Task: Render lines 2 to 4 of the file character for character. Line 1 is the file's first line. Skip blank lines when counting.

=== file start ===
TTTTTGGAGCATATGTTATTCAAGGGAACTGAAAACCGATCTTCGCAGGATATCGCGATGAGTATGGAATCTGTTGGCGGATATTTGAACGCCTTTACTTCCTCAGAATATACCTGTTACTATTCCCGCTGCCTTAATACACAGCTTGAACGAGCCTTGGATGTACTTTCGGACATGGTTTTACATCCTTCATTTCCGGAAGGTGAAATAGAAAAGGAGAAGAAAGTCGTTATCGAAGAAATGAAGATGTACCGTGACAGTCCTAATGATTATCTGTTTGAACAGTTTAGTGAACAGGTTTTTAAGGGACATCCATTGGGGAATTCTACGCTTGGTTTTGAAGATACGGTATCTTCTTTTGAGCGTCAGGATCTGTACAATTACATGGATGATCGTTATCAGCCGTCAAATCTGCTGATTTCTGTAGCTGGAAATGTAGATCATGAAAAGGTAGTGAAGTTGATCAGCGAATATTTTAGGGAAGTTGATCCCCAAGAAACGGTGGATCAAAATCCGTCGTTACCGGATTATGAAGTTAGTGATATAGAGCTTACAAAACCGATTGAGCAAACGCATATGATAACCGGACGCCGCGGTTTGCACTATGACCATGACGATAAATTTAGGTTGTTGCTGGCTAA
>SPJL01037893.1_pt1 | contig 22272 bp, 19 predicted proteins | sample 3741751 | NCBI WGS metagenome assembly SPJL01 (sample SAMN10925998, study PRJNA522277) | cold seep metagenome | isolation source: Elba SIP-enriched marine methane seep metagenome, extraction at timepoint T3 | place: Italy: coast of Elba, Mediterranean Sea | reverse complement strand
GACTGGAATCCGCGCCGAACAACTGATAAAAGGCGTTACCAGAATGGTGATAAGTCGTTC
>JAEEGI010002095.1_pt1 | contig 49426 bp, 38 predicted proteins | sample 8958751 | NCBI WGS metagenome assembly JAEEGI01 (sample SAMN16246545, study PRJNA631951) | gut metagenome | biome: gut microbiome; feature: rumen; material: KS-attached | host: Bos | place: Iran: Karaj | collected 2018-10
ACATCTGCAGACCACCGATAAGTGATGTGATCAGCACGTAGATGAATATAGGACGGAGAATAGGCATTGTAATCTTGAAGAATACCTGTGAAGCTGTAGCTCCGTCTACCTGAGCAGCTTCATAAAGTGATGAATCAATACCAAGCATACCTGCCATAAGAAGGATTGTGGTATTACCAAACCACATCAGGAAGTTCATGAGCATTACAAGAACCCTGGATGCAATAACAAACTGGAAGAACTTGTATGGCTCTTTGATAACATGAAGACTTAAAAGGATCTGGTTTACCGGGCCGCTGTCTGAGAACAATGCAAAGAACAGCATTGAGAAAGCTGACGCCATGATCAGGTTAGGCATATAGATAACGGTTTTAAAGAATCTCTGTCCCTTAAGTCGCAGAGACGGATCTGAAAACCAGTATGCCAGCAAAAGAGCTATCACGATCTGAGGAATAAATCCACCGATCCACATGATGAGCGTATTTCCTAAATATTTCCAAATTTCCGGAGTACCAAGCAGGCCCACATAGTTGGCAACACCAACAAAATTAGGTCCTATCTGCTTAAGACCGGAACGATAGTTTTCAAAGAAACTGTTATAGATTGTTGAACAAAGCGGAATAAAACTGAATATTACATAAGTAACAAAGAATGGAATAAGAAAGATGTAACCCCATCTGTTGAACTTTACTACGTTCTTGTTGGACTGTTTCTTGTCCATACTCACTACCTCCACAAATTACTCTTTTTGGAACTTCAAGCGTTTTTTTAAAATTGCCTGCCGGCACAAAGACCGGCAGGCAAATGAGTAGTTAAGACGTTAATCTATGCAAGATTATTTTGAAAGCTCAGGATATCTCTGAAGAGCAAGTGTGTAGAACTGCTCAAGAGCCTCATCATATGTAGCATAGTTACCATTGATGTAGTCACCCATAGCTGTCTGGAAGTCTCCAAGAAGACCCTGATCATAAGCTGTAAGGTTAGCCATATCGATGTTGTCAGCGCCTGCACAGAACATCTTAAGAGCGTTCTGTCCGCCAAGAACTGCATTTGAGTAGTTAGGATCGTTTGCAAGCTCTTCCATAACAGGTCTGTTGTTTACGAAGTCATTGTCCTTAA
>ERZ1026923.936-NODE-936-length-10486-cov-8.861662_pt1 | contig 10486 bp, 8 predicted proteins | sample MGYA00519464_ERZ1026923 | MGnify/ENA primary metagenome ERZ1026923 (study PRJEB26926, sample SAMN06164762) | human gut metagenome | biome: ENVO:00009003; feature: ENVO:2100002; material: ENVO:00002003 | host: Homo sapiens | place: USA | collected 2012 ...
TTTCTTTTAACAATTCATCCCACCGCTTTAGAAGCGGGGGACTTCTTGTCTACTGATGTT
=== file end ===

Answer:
>SPJL01037893.1_pt1 | contig 22272 bp, 19 predicted proteins | sample 3741751 | NCBI WGS metagenome assembly SPJL01 (sample SAMN10925998, study PRJNA522277) | cold seep metagenome | isolation source: Elba SIP-enriched marine methane seep metagenome, extraction at timepoint T3 | place: Italy: coast of Elba, Mediterranean Sea | reverse complement strand
GACTGGAATCCGCGCCGAACAACTGATAAAAGGCGTTACCAGAATGGTGATAAGTCGTTC
>JAEEGI010002095.1_pt1 | contig 49426 bp, 38 predicted proteins | sample 8958751 | NCBI WGS metagenome assembly JAEEGI01 (sample SAMN16246545, study PRJNA631951) | gut metagenome | biome: gut microbiome; feature: rumen; material: KS-attached | host: Bos | place: Iran: Karaj | collected 2018-10